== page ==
Mayor John Tory issued an apology to the Métis people for Toronto's role in the 1885 Northwest Resistance, Friday afternoon.
Tory joined Métis leaders at the Annual General Assembly of the Métis Nation of Ontario, held at the Intercontinental Hotel.
Senator Suzanne Brunelle, of the Toronto and York Region Métis Council, was on hand to acknowledge the apology.
"The recognition of the City of Toronto's role in perpetuating racism and colonial violence towards the Métis — which continues to this day — is deeply significant," she said.
"The apology is a big step forward in our relationship with the city."
The Northwest Resistance was a Métis uprising led by Louis Riel that took place at Batoche in what is now Saskatchewan. The Métis, a people descended from both Europeans and Indigenous nations, were fighting for recognition of their ancestral lands.
Soldiers based in Toronto were deployed on behalf of the Canadian government to suppress the rebellion. The city contributed financially to the campaign, organizing and funding a grand parade to celebrate Canada's victory, and later erecting a monument to those who fought against the Métis.
"All of these actions by the city … contributed to the overall milieu of hostility towards the Métis, with the impacts still being felt today," Tory said.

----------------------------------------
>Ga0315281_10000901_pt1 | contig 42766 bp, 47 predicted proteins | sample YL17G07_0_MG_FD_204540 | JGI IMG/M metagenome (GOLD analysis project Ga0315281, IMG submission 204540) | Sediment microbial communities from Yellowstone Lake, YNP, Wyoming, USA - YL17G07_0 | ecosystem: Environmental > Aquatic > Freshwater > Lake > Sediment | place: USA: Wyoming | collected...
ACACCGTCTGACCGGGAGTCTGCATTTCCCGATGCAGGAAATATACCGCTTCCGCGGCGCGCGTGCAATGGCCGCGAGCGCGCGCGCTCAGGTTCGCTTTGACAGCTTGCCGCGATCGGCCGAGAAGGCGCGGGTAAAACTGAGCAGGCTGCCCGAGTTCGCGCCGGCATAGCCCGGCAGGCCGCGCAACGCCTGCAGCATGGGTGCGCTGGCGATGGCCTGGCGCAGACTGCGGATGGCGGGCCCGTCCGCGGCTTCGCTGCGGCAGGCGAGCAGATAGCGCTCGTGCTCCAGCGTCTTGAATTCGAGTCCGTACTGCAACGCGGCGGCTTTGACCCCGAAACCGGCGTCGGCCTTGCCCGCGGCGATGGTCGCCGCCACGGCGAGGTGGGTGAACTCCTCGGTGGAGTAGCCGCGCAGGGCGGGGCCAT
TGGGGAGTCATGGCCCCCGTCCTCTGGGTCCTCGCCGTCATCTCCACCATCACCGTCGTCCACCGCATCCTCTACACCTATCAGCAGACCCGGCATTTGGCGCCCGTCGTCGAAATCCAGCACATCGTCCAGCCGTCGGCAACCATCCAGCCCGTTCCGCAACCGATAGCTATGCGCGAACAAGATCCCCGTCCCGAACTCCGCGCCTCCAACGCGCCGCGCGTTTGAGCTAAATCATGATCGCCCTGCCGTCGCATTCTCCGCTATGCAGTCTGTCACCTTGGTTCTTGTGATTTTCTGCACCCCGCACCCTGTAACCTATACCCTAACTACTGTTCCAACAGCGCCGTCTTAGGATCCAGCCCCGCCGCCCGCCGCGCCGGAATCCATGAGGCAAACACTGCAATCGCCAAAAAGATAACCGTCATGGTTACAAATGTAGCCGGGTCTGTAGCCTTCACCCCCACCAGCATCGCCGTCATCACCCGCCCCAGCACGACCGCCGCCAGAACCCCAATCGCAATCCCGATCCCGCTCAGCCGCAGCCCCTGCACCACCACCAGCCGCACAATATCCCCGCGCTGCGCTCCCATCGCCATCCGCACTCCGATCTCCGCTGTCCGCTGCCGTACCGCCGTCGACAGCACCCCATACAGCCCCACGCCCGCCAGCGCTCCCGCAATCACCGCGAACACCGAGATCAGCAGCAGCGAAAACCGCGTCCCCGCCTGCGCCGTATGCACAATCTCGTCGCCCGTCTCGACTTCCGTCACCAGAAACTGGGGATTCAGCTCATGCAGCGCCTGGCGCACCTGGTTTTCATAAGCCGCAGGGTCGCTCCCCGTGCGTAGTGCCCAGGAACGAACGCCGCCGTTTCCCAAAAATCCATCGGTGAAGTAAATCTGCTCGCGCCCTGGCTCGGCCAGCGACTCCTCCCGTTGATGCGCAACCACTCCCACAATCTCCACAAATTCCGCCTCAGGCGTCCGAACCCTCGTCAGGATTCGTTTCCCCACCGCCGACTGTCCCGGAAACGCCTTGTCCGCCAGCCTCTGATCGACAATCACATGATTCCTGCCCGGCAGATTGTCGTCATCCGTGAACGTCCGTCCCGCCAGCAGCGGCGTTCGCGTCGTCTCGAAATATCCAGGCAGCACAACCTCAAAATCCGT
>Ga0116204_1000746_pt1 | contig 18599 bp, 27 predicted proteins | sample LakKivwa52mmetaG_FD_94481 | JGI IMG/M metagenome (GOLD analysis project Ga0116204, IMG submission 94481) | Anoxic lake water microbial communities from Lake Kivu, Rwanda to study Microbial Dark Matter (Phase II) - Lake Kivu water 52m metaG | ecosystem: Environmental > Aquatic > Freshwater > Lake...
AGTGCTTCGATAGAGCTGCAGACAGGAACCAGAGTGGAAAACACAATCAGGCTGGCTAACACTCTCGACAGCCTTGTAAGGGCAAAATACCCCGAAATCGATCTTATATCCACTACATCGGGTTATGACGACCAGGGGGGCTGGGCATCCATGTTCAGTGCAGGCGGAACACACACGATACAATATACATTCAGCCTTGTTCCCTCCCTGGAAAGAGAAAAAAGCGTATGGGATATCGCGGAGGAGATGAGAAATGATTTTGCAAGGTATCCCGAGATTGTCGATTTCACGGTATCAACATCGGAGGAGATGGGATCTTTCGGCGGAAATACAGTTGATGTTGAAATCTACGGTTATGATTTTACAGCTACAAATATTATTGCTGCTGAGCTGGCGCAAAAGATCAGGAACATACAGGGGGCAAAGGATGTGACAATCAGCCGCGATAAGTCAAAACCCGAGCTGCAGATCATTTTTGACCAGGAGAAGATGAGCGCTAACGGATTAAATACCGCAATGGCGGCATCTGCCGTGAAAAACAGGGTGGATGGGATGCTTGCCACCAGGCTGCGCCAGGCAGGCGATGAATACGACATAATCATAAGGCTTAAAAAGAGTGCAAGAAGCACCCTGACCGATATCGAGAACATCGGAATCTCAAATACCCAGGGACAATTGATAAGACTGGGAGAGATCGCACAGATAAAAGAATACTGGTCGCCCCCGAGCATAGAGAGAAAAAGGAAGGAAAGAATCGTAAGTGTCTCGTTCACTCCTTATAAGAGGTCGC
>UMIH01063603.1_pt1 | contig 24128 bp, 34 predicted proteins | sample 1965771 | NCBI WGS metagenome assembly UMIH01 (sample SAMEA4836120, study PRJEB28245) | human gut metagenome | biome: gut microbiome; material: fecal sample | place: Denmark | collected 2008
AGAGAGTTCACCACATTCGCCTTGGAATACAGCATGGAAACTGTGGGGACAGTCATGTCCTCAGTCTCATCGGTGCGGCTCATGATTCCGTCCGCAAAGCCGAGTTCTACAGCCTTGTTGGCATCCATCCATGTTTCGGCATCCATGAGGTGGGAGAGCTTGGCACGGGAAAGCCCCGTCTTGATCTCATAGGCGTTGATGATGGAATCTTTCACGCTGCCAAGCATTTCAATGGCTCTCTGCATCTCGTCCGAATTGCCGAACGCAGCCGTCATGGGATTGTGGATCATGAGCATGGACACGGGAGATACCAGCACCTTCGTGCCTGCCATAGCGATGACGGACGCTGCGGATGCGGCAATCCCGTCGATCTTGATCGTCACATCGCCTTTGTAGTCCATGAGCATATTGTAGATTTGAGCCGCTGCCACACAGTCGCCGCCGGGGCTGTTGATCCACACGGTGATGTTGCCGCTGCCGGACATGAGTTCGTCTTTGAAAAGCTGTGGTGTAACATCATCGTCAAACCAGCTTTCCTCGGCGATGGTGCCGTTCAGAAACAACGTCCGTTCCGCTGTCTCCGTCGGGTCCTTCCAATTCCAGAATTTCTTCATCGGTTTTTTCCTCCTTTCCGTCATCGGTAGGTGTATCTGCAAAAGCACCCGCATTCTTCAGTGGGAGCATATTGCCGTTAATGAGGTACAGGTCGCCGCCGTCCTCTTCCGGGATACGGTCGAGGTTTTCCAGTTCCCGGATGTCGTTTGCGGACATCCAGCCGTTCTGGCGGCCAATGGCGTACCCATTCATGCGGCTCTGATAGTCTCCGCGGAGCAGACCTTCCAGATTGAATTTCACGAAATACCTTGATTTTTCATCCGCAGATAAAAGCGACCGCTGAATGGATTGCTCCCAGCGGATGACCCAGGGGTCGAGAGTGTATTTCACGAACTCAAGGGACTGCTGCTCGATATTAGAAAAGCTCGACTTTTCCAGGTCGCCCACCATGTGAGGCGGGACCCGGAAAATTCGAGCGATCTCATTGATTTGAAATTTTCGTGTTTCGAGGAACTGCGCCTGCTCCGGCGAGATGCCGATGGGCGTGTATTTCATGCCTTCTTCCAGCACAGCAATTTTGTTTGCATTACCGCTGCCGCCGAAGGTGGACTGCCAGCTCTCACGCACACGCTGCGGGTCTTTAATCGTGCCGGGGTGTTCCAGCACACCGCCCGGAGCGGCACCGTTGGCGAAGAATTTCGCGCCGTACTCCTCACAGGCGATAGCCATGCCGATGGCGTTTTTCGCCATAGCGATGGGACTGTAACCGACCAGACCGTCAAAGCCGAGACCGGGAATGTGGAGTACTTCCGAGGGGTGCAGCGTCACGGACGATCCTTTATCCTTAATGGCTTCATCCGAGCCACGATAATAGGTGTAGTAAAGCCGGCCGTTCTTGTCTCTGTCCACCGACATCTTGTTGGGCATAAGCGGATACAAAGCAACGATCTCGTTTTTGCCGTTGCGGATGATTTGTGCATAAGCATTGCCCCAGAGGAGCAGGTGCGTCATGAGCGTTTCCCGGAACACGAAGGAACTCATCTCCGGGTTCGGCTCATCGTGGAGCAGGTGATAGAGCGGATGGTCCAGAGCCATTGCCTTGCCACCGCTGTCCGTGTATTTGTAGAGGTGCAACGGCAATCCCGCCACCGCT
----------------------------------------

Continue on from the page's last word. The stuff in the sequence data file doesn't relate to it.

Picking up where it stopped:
Margaret Froh, president of the Métis Nation of Ontario, thanked the mayor
She attributed the historic milestone to a lot of hard work for those involved, as well as changing attitudes in recent years.
"I think things change when we see each other, when we listen to each other," Froh said. "That is what has occurred over the course of the last decade."
She commended the Toronto and York Region Métis Council for building a relationship with the city that allows them to raise awareness about the local Métis community, their history, and thier culture.
Cassidy Caron, president of the Métis National Council, was also on hand to accept the mayor's apology.
But she also advocated for action beyond words.
"It's also really important to always recognize that apologies are made real through action and atonement," she said.
Caron, also spoke of her own family connection to the battle of Batoche, recognizing what the Métis of 1885 were fighting for.
"The Métis of Batoche petitioned for recognition, for fair treatment, and respect for their land rights," she said.
Moments like this are important because it keeps conversations about Métis history alive, Caron said.
As part of his apology, Tory committed the city to continue working with the Toronto and York Regional Métis council to develop educational programs and commemorative initiatives.
He also noted the city's first Reconciliation Action Plan is set to guide its actions to advance truth, justice and reconciliation for the next 10 years.
The apology can be read in its entirety on the city's website.